There is no doubt that social media has become a major part of modern life and I can’t see that changing much in the near future. Facebook usage continues to climb with the average user now spending upwards of 50 minutes per day on the site, yet more studies show that the more time we spend on Facebook, the less happy we are. So what exactly is going on here? Click below to read on or watch the video near the bottom of the post.
Social Media Can Have An Immensely Negative Affect
It definitely has had a negative impact on my own life–that impulsive addiction to checking social media feeds when you really have no reason to? That’s the Twitch, and a large part of where Break the Twitch came from. I found that my lowest-energy days, the ones where I generally felt the worst at the end of the day, were the ones I spent scrolling through social media feeds intermittently. Facebook provided a constant distraction from what I should be focusing on instead.
It was the days I had the least energy and felt the worst overall were the ones I spent scrolling through social media feeds. Facebook provided a constant highlight reel of other people’s lives that sure looked a lot more glamorous than whatever I was working on.constant distraction from what I should be focusing on instead.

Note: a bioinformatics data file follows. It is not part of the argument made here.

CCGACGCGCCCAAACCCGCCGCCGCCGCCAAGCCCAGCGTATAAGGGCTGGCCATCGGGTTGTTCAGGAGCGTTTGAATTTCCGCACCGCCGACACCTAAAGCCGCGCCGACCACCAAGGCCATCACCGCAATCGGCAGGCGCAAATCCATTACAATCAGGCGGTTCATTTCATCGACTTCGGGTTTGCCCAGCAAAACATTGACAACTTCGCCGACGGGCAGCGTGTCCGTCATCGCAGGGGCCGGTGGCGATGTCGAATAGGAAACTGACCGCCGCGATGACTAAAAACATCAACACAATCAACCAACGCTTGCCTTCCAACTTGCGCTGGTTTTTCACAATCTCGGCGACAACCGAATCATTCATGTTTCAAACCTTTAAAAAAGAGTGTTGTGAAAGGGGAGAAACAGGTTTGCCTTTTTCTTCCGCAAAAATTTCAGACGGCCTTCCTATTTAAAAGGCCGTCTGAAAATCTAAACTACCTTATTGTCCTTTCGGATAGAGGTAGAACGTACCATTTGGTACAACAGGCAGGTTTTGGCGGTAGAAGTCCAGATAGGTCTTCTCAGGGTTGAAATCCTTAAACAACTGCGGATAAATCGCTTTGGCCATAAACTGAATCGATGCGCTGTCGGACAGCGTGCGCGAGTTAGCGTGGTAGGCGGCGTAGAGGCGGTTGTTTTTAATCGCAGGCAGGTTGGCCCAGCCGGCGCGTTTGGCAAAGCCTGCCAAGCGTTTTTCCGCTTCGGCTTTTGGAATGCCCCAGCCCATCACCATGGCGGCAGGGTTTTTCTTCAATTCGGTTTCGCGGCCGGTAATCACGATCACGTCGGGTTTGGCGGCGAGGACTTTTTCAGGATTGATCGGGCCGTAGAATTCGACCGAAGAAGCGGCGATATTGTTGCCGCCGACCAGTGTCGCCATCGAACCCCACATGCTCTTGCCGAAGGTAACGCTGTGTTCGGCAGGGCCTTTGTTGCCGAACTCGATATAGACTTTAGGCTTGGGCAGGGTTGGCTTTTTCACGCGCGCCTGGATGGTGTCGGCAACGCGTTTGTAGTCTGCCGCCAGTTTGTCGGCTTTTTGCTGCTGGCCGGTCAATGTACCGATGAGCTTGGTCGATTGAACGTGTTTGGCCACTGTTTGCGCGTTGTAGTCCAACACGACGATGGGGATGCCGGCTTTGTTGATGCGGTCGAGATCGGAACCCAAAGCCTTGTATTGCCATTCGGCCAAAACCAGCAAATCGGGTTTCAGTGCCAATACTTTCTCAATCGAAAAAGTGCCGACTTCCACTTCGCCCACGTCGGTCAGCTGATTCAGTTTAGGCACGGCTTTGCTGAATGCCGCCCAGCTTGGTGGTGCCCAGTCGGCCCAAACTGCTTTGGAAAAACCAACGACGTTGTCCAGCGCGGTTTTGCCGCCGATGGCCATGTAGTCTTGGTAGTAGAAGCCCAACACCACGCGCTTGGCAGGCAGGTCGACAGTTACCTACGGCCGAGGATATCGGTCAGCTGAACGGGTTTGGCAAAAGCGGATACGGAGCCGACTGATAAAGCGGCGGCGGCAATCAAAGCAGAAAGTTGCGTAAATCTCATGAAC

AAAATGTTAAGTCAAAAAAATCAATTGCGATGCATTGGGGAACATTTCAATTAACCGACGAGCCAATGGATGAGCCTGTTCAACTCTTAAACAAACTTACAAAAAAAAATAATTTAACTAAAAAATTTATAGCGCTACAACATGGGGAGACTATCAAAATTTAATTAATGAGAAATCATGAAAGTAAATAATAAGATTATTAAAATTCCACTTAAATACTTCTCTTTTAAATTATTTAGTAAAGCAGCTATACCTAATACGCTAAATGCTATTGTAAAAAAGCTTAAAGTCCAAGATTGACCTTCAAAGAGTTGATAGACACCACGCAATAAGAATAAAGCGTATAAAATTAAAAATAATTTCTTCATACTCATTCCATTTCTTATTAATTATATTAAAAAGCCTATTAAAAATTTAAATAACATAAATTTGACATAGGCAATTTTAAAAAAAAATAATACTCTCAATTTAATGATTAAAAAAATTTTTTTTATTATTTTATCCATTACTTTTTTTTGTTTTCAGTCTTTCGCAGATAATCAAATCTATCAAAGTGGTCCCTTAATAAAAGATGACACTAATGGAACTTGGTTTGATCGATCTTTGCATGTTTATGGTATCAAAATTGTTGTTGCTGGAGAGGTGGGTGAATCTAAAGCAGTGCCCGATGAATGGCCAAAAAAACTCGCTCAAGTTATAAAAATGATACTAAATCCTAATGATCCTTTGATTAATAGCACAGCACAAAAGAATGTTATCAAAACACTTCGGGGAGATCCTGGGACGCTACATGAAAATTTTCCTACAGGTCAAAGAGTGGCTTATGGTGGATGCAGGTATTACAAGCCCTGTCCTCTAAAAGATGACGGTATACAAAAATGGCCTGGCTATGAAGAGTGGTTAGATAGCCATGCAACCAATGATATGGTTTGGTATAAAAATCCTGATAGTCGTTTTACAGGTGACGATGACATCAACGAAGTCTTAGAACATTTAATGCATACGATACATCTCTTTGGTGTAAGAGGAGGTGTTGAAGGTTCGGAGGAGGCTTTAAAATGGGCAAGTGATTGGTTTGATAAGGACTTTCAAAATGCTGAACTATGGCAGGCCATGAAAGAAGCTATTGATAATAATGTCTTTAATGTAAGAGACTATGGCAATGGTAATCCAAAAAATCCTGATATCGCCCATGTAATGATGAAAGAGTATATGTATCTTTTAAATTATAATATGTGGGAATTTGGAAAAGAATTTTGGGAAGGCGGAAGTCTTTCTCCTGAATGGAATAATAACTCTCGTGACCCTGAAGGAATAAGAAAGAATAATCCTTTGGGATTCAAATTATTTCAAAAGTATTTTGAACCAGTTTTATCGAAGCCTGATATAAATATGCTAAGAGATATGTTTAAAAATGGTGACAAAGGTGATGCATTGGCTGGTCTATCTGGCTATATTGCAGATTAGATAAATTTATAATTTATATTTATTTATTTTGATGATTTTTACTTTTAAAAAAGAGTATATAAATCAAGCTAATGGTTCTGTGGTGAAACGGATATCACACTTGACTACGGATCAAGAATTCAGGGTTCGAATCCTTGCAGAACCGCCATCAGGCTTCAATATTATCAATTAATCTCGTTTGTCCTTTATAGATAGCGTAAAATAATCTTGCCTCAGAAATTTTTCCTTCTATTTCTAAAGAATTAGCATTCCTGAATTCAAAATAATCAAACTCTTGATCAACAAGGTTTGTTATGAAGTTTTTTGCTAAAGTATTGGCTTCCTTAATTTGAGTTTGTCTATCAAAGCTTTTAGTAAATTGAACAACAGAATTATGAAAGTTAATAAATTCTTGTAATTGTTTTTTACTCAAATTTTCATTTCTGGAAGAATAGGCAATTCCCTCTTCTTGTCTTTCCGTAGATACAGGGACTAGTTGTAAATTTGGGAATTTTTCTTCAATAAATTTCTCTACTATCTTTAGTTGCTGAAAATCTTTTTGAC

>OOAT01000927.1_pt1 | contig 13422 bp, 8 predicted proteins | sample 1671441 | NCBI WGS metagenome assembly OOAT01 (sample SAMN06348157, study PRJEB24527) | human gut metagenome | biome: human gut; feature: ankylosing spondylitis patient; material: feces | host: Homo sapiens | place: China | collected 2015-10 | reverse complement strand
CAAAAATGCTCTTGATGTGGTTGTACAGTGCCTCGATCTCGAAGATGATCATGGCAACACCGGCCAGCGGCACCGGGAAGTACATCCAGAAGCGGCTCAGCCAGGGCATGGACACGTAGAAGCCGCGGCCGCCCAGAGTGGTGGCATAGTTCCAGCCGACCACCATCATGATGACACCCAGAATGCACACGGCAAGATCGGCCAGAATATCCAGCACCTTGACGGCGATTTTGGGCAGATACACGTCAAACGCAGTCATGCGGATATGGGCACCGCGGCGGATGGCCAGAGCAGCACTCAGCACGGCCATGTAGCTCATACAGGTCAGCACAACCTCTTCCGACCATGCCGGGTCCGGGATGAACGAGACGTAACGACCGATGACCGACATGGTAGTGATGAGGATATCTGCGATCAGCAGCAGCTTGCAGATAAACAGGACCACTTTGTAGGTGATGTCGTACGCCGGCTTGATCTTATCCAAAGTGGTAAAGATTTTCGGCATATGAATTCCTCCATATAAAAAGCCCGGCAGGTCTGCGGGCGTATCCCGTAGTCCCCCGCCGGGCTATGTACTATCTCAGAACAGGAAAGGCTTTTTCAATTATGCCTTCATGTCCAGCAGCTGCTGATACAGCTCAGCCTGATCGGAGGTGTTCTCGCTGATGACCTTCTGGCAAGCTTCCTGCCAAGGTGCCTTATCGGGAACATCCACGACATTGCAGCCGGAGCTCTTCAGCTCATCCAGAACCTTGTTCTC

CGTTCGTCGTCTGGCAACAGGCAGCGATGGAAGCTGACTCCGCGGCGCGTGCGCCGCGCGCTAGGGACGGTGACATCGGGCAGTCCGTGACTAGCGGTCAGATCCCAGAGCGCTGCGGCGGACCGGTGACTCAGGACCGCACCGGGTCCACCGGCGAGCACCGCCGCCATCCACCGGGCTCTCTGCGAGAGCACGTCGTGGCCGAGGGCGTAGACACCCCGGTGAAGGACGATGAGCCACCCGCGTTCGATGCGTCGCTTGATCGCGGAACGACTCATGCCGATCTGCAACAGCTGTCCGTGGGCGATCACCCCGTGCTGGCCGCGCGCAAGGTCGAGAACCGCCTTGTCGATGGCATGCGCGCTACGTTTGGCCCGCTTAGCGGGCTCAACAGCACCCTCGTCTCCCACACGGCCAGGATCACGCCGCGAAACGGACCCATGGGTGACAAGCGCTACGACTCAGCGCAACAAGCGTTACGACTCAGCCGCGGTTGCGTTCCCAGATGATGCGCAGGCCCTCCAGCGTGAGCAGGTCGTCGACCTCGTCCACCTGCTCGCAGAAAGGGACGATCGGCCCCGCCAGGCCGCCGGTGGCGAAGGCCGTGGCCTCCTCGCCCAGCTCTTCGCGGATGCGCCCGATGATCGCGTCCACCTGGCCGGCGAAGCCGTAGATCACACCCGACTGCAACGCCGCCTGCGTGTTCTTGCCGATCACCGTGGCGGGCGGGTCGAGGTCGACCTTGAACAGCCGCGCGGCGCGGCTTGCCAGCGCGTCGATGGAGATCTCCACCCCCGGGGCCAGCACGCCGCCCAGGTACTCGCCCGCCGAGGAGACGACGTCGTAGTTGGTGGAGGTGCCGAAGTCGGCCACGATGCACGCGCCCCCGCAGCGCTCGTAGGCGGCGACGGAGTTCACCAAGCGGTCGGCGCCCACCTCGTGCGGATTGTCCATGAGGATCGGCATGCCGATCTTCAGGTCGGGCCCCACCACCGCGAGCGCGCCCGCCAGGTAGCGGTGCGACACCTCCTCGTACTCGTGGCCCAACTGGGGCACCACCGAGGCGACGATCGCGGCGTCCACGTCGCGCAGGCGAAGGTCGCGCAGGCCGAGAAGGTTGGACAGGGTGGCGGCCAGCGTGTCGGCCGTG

Social media is like sugar–sure it tastes good and it’s fun to eat, but you can’t live on it. It’s largely empty calories and isn’t intended to keep us healthy and well in the long-term.
But It Isn’t All Bad, Is It?
Even so, I’d find it difficult to argue that these online social tools are inherently a bad thing.
A few years ago, I attended my friend Patrick’s (lovely) wedding. Before we met in person, we had exchanged some tweets back and forth and started following each other because of our shared love of biking. While we had been friends for quite a while at that point, there wasn’t a ton of social overlap in our circles. When Amy and I arrived at the event, we only found one other person we’d ever met before in person.
While I do believe in the power of a friendly introduction and simply getting to know new people from scratch, something incredible happened. It turned out that I knew about 30% of the people in attendance–from our conversations and exchanged quips on Twitter.